Kristin Murphy, Deseret News
PROVO — About an hour before BYU kicked off against New Mexico State last November at LaVell Edwards Stadium, Joseph Quezada, the 20-year-old brother of Cougar running back Joshua "Juice" Quezada, died in an automobile accident in California.
Months later, Josh Quezada is still dealing with that adversity, but he's doing so with patience and perspective.
"Of course, it's been hard. You don't know exactly how to react," said Quezada, who spoke publicly for the first time about his older brother on the Cougars' final day of spring practices.
"When a family member passes, it's overwhelming and you don't know how to react. It's something I had never been through. Of course, I've learned from it and I wish my brother was here. I pray for my brother. I know he's in a better place. I always look at it as in, he's always looking out for me, helping me out in decisions I make. He helps me out in those kinds of ways."
Quezada is looking to dedicate the upcoming 2012 season to his brother.
"I'm not going to get a tattoo or anything like that," he said. "He's always in my heart and I'll never forget him. I'm just taking each day at a time. Especially my family (he has six siblings). It can be really hard. I make sure to talk to my siblings and make sure they're doing OK, especially the younger ones. It can be hard for them. It's like a movie. You think it's not real, but this is the real thing. I call them every day and make sure they're doing OK. It's a process, just taking one step at a time."
Losing his brother last fall was the biggest blow in what was a trying season for Quezada, who was nursing ankle injuries throughout the campaign, beginning in fall camp. He rushed 86 times for 298 yards (3.5 yards per carry) a year ago.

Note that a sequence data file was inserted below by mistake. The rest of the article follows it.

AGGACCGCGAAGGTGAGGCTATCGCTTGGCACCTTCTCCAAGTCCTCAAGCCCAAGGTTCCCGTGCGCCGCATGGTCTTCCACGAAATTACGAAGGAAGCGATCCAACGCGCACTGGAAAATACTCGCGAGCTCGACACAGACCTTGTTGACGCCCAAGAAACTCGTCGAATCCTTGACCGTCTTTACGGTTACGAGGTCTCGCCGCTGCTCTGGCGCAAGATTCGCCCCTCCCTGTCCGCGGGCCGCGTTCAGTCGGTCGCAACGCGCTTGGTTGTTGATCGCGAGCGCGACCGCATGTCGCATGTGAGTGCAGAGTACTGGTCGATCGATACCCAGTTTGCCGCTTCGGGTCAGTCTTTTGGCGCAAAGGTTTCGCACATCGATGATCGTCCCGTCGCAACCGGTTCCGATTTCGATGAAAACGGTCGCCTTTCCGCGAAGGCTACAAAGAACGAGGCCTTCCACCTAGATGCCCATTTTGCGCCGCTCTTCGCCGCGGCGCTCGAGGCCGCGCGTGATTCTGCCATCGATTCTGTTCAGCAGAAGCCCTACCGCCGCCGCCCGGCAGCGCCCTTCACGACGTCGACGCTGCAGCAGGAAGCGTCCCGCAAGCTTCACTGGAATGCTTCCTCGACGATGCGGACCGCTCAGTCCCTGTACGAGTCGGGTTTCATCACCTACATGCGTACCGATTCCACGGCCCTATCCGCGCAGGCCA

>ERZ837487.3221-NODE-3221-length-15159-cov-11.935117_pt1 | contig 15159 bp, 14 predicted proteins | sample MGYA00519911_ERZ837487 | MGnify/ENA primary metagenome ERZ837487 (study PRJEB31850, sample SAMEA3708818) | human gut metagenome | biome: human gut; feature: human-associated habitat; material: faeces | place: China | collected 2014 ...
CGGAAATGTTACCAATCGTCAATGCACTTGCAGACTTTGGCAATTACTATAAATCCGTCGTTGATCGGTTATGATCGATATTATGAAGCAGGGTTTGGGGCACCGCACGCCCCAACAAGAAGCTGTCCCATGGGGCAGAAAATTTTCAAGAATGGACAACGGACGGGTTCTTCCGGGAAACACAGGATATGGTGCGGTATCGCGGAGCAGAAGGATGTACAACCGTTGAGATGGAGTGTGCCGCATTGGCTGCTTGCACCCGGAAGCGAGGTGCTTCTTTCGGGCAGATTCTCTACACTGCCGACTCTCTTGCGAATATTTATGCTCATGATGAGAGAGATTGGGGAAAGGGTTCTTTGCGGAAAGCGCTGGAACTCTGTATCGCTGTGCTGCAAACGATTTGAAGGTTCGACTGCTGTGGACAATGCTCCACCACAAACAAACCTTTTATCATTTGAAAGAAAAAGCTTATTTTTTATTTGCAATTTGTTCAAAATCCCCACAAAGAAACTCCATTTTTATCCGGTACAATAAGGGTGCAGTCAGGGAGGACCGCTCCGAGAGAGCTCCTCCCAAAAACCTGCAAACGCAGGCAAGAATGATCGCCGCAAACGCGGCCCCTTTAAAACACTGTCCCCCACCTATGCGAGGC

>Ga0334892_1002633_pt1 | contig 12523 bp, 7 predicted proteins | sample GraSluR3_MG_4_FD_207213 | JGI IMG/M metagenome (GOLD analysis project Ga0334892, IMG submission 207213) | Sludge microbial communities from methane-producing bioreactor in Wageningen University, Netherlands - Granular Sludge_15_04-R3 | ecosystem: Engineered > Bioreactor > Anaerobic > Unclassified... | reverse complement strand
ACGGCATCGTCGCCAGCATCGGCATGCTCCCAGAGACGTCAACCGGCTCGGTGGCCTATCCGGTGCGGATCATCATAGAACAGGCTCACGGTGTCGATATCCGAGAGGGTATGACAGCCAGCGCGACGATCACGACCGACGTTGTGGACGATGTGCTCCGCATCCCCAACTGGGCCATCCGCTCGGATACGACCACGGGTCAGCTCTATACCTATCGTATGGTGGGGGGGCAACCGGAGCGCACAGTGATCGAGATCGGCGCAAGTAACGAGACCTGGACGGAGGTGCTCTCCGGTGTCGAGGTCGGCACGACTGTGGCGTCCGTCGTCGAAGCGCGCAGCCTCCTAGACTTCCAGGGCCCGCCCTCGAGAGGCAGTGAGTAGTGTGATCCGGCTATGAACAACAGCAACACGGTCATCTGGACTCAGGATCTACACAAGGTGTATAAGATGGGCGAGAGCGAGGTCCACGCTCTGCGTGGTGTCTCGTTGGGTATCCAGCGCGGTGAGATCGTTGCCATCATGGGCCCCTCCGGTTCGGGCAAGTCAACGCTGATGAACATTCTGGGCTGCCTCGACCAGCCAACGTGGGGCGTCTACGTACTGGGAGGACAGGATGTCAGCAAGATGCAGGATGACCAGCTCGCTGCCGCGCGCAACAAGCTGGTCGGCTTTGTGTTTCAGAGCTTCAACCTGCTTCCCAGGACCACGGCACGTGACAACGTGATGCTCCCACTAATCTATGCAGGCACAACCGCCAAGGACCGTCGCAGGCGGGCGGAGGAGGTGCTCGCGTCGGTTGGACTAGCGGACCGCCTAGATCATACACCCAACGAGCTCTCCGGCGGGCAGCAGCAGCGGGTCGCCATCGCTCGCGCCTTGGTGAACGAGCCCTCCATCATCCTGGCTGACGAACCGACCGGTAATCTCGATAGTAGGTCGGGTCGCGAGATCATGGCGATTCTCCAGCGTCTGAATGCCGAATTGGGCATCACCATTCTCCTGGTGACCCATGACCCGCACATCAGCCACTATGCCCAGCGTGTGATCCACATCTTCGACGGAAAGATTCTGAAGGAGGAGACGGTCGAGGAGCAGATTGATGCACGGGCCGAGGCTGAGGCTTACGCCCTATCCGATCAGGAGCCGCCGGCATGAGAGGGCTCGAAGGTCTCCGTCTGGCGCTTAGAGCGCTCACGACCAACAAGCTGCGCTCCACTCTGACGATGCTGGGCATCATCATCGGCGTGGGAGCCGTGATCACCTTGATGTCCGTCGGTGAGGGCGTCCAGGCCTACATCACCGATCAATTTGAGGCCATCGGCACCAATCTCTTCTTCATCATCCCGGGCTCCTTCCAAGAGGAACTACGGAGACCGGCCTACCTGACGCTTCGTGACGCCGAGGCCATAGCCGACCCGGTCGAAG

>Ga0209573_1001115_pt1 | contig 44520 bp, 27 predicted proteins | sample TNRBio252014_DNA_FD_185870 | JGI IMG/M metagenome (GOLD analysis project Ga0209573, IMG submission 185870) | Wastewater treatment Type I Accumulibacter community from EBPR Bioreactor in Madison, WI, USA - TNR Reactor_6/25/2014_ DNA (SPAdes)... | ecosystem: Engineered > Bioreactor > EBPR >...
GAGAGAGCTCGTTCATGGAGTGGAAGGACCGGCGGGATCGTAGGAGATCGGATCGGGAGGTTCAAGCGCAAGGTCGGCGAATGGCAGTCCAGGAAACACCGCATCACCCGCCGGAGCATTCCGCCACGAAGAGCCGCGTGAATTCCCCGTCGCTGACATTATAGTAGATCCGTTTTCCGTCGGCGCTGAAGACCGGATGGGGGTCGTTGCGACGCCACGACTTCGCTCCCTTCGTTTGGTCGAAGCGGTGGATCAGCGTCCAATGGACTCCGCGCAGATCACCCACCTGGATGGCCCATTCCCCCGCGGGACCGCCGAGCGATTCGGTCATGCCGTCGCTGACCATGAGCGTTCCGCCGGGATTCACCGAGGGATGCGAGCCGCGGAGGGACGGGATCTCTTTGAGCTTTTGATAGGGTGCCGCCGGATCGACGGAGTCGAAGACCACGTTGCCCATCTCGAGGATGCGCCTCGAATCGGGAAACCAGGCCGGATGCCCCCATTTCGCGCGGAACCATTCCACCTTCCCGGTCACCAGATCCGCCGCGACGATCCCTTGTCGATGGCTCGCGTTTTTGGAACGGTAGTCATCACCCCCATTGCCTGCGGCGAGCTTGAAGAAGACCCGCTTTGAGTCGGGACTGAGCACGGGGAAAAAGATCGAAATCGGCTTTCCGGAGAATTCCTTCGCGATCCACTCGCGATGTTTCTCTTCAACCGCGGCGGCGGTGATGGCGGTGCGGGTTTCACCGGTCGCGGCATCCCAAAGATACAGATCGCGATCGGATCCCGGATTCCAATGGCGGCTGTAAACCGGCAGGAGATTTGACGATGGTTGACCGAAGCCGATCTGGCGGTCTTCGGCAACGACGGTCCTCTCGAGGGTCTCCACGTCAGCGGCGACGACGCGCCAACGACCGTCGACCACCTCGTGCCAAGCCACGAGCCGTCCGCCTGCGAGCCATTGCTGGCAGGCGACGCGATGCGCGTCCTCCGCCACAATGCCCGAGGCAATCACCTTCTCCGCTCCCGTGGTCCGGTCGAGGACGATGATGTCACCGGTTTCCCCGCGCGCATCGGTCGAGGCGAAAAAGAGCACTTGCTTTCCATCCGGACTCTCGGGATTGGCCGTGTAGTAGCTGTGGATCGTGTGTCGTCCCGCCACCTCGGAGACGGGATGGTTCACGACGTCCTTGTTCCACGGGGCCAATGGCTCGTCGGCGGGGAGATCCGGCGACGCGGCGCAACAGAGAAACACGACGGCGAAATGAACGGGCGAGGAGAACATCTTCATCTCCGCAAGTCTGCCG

"It set me back, definitely," he said of the injuries. "I'm not worried about last year now. I'm worried about this year and what I can do now."
During spring drills, Quezada was healthy and didn't miss a practice.
"That shows an example of what you're supposed to be doing," said Quezada, who was quicker, and more physical, than he had been in 2011. "My ankles feel good, my body feels good. A lot of coaches think I've lost weight but I've actually gained weight. That's what I'm trying to do this year, play heavier."
The Cougars are hoping that Quezada, a junior, plays a heavier role this season.
Quezada was so focused on performing well in spring ball that he refused to do interviews until the final day of practice.
"I didn't want to do any interviews. You know how there's fasting and you don't eat? Well, I felt like I needed to fast from the media," he explained. "I felt like I needed to humble myself. That's why I didn't want to do any interviews until the last day of spring ball. As a team, it's a lot different from last year. Last year I saw things from a different perspective."
"I think he's overcoming," coach Bronco Mendenhall said of the challenges Quezada has faced. "He has kind of re-established himself as a quality football player in our program and someone that can be relied on."
Mendenhall said often during the spring that he's excited about the prospect of Quezada and Michael Alisa lining up in the backfield together.
"The combination of having he and Mike Alisa in the backfield at the same time, that could be fun," Mendenhall said.
Having a consistent run game "is going to be necessary for us to have a fantastic season, not just a good season," Mendenhall added.
Quarterback Riley Nelson said Quezada has, out of necessity, grown up in recent months because of his family's tragedy.
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